Over the last week a committee of members of parliament (the Commons Business Committee) has been considering the Royal Mail and OfCom proposals.
On 21 February, the BBC reported that
MPs have challenged a regulator about plans to remove price caps on first-class stamps and raise the price limit on second class to as much as 55 pence.
On 28 February....
Moya Greene told the Commons' Business Committee that the cost of stamps would have to rise.
Plans to increase the prices of stamps will not lead to an "affordability issue", the Royal Mail chief executive has told MPs.
Most of the British press - but not apparently the BBC - also reported on plans to allow benefits claimants to buy stamps for Christmas at current prices. This from the Telegraph online:
"For the first time, stamp prices will be frozen for some pensioners and benefit claimants to help them with the cost of sending Christmas cards this year. The deal will be limited to a few weeks in December and Royal Mail said customers would be rationed to prevent abuse of the scheme. It is preparing for a public backlash when it announces large rises in the cost of first and second-class stamps.
Moya Greene, the chief executive of Royal Mail, told MPs on the business, innovation and skills committee that first and second-class Christmas stamps sold over the festive period would be pegged to 2011 prices for “vulnerable families”. She said that more than half of all consumer mail was sent over the Christmas period. "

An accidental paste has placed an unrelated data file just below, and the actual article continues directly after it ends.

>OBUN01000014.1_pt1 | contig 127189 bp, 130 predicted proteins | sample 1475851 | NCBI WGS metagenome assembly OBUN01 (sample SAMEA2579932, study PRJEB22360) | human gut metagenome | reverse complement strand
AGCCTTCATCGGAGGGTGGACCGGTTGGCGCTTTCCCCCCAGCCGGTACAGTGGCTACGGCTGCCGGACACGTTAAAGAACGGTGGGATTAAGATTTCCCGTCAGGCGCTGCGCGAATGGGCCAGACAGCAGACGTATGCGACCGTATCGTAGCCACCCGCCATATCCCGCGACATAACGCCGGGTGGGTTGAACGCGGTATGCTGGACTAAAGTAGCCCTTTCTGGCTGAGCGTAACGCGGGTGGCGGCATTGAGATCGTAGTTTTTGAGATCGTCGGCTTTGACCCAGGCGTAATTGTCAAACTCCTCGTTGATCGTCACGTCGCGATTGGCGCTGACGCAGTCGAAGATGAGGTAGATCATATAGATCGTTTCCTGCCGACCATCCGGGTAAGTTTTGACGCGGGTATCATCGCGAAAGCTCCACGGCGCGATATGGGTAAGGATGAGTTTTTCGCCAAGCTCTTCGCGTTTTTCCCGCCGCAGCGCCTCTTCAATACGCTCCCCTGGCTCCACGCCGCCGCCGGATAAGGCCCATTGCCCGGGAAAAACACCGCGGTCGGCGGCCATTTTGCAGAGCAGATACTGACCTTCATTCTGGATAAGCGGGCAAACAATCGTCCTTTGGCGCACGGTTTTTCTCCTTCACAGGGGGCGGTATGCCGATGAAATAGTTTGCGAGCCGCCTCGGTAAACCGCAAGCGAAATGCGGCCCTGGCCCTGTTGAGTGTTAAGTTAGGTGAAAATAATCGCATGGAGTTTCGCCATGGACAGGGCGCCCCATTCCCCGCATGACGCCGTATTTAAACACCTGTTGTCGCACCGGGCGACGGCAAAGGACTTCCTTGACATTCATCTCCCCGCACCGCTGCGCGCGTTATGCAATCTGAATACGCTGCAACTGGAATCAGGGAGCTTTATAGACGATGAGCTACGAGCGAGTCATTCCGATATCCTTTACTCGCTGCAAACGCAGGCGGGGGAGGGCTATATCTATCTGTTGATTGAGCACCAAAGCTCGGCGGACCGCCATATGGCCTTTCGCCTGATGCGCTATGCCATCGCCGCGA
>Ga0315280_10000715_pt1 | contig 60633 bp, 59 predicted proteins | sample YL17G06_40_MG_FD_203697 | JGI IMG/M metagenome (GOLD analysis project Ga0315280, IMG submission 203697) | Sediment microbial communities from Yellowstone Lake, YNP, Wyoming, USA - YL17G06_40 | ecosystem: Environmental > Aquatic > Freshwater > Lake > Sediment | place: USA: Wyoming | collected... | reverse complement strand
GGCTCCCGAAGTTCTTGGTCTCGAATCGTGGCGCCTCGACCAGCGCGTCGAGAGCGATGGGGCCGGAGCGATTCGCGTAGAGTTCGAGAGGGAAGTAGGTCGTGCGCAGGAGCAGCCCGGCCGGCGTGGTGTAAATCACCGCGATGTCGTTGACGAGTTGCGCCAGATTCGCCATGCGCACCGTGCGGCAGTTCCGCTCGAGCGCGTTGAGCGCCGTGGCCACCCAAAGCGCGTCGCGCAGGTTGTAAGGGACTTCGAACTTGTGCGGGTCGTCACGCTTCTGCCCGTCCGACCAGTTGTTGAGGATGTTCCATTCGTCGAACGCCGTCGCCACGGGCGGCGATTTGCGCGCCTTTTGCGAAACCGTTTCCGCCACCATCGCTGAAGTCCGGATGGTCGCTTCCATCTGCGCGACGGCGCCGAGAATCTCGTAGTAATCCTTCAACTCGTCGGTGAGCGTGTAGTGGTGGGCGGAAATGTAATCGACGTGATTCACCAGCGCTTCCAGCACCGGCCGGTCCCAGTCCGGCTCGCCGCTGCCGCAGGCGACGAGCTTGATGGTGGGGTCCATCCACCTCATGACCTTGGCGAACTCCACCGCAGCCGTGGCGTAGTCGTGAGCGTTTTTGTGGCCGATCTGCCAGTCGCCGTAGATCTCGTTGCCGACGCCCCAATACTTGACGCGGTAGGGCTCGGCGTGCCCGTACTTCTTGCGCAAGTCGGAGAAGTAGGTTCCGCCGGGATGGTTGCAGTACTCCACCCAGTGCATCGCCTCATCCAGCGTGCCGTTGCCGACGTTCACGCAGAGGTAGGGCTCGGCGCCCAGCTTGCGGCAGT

This was under the headline:
Millions to be offered cheap Christmas stamps as Royal Mail fears price rise anger
Outrage over Royal Mail plan to offer cheaper stamps to five million claiming benefits
So how would that work, and how would it be controlled? And why is it that if - according to Royal Mail - the average individual posts only one letter per week, that the extra 15-19 pence would be so much of a hardship? Although prepared for a public backlash over the price rise, Royal Mail appears unconcerned by a backlash from hard-pressed taxpayers and businesses subsidising others - because surely the cost of these cheap stamps must be factored in to calculating the new tariffs that everybody else will be paying?
Maybe the clue is in the last sentence - "more than half of all consumer mail was sent over the Christmas period". Of course Christmas is a very expensive time for everybody who buys cards and presents. So why give a discount on both 1st and 2nd class stamps? If those on benefit plan their Christmas posting they can send everything 2nd class, so they won't need discounts on 1st class stamps. (Anyway, at Christmas there's little point in using 1st class stamps as most of the post travels together!)
How many people would benefit? The Mail figures show some 4.5 million on one or another state benefit. Assuming they post half of their average 1 letter per week at Christmas, that's 26 each making 117 million stamps. And at, say, 16p each (assuming a rise from 36p to 52p) that's £18,720,000 that has been factored in to the new prices to ensure that Royal Mail doesn't lose any more, because the rest of us will pay the full price.
Today the BBC reports that:
Stamps price rise is backed by MPs
A committee of MPs has given its backing to a planned rise in the price of stamps, despite raising concerns about the cost to vulnerable people.The Commons Business Committee said it was "appropriate" for the price of first class stamps to increase above the current 46 pence. It also accepted that second-class stamps should go beyond the current price of 36p.
I'm sure that will give all of you a nice warm feeling that you are helping the needy.